How to finance your residential real estate investments through banks

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How to finance your real estate investingMany people want to invest in real estate, and some even already know what they want to buy, but the real problem is – how can they get financing for the purchase? Majority of the population do not have enough savings to purchase a property in cash.

So basically, the main hurdles are how one can buy through a smaller downpayment (DP) with the remaining balance payable for several years, at affordable monthly payments. Let’s analyze how these can be done so you can finally take that first step in real estate investing.

Downpayment

For the DP, developers of pre-selling projects have provided several easy downpayment schemes like 10% over 36 months or even 5% over many months. This is a win-win situation for both buyers and sellers, as the buyers are able to pay little by little while the construction is ongoing, and the sellers need not pay interest to banks when they use the buyers’ money for construction costs and others. The downside to pre-selling projects, though, is that you can’t use the property until it is turned over to you. So technically, your money is sleeping during the construction period.

In the case of bank-foreclosed properties, since the properties are ready for occupancy (although some need major repairs), once the buyer pays the DP, he can already take control of the property – either use it, rent it out, or sell it. The percentage of DP, though, depends on each bank. To cite a few examples, BDO needs a DP of 30%, RCBC Savings Bank needs 25% DP to occupy properties with improvement and 10% for vacant lots, and Unionbank needs 10% DP (keep in mind these figures are for acquired assets/foreclosed properties).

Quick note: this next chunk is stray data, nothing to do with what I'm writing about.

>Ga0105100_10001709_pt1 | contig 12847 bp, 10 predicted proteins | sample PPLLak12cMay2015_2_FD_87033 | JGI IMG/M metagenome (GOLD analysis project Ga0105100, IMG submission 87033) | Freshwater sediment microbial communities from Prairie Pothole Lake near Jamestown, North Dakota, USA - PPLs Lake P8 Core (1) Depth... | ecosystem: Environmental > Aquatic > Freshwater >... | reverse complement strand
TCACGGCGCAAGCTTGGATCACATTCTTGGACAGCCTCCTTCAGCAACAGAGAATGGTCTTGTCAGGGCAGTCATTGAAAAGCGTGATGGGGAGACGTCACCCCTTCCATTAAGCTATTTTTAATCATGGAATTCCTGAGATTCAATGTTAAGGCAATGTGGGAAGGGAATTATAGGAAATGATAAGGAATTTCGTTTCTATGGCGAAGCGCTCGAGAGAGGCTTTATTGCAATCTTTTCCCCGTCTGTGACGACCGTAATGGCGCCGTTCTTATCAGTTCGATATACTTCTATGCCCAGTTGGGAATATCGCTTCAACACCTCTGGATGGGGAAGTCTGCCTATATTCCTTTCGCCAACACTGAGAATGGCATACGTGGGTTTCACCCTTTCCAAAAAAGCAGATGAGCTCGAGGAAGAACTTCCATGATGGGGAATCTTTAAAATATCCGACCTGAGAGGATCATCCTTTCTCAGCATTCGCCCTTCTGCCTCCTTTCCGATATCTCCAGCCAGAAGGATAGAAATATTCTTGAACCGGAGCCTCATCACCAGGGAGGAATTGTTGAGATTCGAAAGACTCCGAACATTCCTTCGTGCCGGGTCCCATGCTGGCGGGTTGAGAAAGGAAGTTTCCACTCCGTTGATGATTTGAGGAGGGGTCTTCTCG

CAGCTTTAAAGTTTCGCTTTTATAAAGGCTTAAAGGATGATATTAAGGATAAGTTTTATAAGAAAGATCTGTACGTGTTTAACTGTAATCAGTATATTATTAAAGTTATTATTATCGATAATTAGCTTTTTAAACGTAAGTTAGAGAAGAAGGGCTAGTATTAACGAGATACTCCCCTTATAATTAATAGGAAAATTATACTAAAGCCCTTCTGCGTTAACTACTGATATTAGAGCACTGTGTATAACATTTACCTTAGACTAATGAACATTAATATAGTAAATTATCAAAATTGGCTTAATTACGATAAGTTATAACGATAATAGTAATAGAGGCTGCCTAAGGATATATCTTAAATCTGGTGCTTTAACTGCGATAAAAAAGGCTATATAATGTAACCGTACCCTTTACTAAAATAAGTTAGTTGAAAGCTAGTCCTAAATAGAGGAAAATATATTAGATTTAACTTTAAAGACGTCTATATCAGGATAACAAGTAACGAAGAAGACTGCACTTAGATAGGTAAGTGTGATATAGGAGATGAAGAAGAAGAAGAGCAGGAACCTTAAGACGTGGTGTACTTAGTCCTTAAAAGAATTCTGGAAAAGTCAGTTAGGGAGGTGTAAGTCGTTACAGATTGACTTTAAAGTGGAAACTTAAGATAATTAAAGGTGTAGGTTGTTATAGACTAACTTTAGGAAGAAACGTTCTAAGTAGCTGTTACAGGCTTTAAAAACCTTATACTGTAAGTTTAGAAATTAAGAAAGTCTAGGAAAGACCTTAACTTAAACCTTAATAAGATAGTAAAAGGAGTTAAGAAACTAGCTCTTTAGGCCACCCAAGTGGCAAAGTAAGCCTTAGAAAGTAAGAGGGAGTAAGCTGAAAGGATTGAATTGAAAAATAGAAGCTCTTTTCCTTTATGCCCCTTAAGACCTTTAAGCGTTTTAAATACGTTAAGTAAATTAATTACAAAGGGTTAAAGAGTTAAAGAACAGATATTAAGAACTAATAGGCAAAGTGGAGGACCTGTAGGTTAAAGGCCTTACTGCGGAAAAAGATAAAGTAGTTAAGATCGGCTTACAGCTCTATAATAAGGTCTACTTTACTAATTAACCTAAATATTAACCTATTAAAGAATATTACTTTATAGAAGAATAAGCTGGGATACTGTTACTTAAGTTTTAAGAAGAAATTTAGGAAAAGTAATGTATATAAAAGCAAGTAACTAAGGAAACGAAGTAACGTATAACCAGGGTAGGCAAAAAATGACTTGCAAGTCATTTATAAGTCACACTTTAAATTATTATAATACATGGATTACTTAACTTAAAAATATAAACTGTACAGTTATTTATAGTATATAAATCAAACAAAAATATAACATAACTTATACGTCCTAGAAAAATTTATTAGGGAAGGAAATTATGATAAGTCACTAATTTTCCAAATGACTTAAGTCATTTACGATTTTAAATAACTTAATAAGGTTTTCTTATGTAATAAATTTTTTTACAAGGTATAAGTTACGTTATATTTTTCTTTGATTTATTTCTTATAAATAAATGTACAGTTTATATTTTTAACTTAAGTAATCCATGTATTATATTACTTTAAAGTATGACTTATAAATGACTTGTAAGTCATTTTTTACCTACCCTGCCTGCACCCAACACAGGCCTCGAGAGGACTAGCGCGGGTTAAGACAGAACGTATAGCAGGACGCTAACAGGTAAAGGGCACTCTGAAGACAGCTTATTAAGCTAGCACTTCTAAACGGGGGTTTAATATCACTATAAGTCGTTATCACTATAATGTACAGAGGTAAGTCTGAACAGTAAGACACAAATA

Normally, the DP or the equity portion of the purchase is the amount that is not included in the loanable amount from the bank. For example, a property with a selling price of P2M needs a DP of 10%. The buyer is able to give the 10% DP which amounts to P200k. That leaves P1.8M to be loaned. However, based on his capacity to pay, appraised value of the property, and other factors, his approved loan only amounts to P1.2M. Thus, the buyer needs to produce another P600k in addition to the P200k he already paid, for a total of P800k, as his equity in the property. The P1.2M will be paid over a certain number of years at a certain interest rate via monthly amortizations.